Corn School: Boost kernel size for more yield

If you’re targeting maximum corn yield, you need to fine-tune plant nutrition for a particular two-week period of the corn growing season, says Tony Vyn, professor of agronomy at Purdue University.

That’s because while we’ve been focused on more rows and kernels per row per ear, modern hybrids can pack tonnes of yield in if the focus shifts from kernel number to kernel size. And, if we plan ahead, we might be able to get that yield with the same amount of nitrogen, Vyn says.

Purdue’s Tony Vyn explains that when corn plants keep using N from the soil instead of remobilizing it from the plant, corn leaf solar panels work longer, extending the grain-filling period, resulting in bigger kernels.

The lag period —about two weeks after corn silks are pollinated — sets the stage for kernel size later during grain fill. Vyn says it’s not just good nutrition, but also balanced nutrition during this period that means the plant is better prepared to handle stress. “And not just water stress, but also a nutrient stress, later in the season,” he says.
Story continues below video…

Vyn explains that we know corn plants will remobilize N from leaves and plant parts to meet its needs during grain fill, but this actually hurts yield potential. Late N (at V10 or even past the V12 stage) encourages the plant to keep using N from the soil instead of remobilizing it from the leaves. This keeps that corn leaf solar panel green and working longer, extending the grain-filling period, resulting in bigger kernels.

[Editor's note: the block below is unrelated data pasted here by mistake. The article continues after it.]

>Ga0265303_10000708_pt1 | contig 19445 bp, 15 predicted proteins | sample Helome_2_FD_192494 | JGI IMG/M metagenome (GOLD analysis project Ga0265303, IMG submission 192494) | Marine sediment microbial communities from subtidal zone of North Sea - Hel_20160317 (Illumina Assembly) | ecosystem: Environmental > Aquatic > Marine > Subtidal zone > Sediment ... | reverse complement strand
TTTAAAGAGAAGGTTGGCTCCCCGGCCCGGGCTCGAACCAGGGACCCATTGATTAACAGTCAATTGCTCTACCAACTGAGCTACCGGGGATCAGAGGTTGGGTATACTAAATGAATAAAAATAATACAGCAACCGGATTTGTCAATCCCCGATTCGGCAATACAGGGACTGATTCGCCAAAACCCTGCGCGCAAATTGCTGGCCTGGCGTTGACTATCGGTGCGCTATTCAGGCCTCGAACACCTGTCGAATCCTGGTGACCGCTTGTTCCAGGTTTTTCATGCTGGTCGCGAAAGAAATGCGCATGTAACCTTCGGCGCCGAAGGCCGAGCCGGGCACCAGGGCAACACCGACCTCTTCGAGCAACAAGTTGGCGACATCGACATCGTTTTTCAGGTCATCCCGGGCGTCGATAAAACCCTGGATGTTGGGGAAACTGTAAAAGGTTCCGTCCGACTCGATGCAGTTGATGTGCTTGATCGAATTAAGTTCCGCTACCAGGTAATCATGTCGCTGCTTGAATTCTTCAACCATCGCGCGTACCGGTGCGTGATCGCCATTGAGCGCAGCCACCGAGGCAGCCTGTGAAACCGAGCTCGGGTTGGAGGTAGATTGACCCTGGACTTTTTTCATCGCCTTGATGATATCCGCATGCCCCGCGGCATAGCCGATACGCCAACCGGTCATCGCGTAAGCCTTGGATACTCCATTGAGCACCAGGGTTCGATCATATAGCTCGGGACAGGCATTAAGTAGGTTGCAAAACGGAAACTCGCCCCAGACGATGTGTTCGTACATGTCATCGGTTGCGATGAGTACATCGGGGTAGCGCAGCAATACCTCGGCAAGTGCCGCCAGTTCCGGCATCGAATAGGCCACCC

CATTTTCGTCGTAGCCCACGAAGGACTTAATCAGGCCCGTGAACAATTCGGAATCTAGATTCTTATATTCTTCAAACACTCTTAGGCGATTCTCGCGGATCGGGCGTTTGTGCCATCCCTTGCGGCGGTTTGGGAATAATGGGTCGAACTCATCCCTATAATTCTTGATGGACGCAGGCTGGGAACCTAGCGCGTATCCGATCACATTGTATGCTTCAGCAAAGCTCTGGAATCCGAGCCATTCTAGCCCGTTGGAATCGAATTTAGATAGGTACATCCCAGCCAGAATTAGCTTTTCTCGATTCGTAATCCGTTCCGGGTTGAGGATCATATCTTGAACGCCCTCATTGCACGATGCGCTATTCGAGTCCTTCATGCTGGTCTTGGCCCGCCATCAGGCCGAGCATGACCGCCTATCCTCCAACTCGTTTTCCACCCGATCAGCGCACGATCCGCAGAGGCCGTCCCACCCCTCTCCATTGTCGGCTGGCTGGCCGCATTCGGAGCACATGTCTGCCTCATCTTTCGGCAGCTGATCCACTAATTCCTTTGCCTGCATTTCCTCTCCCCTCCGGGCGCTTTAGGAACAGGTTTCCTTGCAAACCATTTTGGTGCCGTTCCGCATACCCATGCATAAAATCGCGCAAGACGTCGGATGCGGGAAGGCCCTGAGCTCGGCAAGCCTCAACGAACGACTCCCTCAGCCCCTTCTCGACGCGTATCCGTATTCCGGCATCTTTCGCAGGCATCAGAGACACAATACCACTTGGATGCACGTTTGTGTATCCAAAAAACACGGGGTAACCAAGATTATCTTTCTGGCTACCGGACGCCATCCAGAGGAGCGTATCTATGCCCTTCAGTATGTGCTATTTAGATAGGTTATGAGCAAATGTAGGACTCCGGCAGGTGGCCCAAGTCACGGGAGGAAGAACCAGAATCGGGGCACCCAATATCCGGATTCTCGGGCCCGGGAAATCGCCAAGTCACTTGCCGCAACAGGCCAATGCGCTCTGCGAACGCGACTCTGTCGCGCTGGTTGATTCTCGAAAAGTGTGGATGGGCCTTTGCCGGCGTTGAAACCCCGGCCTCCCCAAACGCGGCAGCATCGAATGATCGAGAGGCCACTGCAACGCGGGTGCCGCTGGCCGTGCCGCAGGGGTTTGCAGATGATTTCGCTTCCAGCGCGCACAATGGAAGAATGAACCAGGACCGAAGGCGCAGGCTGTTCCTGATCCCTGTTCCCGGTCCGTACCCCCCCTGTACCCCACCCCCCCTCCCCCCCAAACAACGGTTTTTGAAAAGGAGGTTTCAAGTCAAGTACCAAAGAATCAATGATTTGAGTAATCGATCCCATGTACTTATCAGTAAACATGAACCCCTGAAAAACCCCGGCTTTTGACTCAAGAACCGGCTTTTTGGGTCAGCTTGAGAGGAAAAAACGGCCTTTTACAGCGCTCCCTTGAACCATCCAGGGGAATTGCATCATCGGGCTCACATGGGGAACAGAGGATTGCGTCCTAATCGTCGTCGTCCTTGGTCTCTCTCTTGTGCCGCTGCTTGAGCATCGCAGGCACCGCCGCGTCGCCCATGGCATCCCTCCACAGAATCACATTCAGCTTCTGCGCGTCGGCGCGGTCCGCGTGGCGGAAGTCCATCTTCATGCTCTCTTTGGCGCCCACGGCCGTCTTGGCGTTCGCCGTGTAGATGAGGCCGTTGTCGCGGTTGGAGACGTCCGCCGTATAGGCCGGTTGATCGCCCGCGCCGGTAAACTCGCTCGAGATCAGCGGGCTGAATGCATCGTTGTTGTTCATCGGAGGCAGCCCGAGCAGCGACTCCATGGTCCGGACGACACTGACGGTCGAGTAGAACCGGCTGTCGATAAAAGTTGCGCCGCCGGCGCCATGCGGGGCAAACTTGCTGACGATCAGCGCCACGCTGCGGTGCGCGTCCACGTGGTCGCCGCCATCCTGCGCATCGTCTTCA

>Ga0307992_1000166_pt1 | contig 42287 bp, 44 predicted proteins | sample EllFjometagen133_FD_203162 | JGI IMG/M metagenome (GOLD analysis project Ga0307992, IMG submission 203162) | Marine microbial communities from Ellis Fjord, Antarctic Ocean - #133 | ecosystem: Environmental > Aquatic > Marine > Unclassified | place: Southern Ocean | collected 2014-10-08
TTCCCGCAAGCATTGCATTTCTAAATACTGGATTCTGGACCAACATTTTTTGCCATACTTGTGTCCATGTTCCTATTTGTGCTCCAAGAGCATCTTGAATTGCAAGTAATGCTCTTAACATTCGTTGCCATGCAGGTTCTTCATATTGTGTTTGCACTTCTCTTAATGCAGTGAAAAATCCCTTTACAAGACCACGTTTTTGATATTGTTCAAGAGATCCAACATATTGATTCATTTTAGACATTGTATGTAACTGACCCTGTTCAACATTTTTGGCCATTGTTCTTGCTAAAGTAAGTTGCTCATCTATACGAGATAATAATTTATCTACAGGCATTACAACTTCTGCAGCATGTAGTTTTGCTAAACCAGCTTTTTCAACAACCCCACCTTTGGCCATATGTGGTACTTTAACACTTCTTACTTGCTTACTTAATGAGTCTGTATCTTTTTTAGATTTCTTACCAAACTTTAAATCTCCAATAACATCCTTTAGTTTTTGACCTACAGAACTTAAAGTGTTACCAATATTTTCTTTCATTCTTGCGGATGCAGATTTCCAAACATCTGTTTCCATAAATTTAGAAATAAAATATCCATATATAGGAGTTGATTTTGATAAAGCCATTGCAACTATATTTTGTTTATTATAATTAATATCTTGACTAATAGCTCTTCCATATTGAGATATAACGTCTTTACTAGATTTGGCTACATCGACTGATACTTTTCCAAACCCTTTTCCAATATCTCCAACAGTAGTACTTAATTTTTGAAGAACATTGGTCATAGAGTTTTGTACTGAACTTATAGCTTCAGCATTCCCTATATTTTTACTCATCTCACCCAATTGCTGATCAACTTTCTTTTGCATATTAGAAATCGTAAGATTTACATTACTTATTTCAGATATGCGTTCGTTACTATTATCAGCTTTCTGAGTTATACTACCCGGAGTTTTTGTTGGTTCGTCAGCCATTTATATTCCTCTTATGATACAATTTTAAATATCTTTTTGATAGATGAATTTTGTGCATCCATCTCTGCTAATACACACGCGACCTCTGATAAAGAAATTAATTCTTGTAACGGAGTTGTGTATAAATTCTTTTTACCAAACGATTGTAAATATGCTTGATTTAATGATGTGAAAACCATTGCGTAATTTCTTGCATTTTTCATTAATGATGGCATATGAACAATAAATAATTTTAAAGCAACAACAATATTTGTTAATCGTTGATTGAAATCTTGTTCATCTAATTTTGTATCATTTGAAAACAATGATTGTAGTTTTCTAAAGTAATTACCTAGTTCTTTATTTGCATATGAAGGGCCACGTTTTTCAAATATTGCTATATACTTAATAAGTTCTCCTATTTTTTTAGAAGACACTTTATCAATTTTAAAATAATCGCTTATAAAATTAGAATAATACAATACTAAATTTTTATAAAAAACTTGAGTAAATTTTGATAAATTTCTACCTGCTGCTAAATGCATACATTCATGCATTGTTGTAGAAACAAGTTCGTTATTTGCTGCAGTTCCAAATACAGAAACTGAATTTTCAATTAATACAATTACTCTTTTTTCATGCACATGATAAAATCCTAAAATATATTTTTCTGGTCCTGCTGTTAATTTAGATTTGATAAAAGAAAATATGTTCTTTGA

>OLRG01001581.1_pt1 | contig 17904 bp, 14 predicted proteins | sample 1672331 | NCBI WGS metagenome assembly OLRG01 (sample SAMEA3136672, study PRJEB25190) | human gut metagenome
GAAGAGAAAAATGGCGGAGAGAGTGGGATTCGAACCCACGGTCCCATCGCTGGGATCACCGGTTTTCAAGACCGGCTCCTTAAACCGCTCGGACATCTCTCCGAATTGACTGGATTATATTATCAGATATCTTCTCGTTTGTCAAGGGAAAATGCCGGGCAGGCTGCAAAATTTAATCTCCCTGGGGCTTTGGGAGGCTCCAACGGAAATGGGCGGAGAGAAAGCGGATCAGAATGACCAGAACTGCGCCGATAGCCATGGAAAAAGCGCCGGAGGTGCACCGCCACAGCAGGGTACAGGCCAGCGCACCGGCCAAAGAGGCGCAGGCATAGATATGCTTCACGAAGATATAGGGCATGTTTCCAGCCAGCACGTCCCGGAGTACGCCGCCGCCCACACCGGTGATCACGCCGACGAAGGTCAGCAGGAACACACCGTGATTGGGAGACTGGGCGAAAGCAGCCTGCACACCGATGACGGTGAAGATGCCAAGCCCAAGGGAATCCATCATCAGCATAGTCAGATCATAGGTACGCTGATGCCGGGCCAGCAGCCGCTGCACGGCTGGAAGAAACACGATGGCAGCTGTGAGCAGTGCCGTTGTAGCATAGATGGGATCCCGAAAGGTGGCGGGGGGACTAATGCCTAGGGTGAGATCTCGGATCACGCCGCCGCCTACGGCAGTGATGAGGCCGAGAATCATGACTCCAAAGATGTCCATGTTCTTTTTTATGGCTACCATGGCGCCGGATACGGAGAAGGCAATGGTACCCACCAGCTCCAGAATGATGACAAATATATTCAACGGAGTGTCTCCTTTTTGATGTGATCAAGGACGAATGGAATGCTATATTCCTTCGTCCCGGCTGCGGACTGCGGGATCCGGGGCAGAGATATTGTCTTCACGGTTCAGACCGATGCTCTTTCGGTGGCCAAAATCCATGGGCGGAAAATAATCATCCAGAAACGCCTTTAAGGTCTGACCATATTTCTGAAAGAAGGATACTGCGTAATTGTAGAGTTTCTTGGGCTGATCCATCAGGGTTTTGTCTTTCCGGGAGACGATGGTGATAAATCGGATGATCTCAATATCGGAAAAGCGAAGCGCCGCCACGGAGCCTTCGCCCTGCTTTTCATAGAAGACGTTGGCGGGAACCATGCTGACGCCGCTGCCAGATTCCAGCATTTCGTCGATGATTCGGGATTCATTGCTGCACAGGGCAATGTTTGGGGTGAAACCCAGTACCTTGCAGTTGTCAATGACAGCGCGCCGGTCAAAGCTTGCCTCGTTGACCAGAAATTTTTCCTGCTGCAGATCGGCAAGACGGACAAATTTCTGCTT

Vyn joins RealAgriculture’s Bernard Tobin for this Corn School episode at the 2018 Southwest Agricultural Conference, to talk about the journey to higher corn yields, the importance of kernel number AND size of each kernel, and why keeping the corn plant green longer can boost the starch content of your corn crop.


RealAgriculture Agronomy Team

A team effort of RealAgriculture videographers and editorial staff to make sure that you have the latest in agronomy information for your farm.


Canadian farmland values rose by 8.4 percent in 2017: FCC report

Farmland values across Canada continued their climb in 2017, rising by a national average of 8.4 percent, according to Farm Credit Canada's annual farmland values report. Saskatchewan saw the largest increase, at 10.2 per cent, followed by Nova Scotia at 9.5 per cent, Ontario at 9.4 per cent, Quebec at 8.2 per cent, and Alberta at…Read more »


Leave a Reply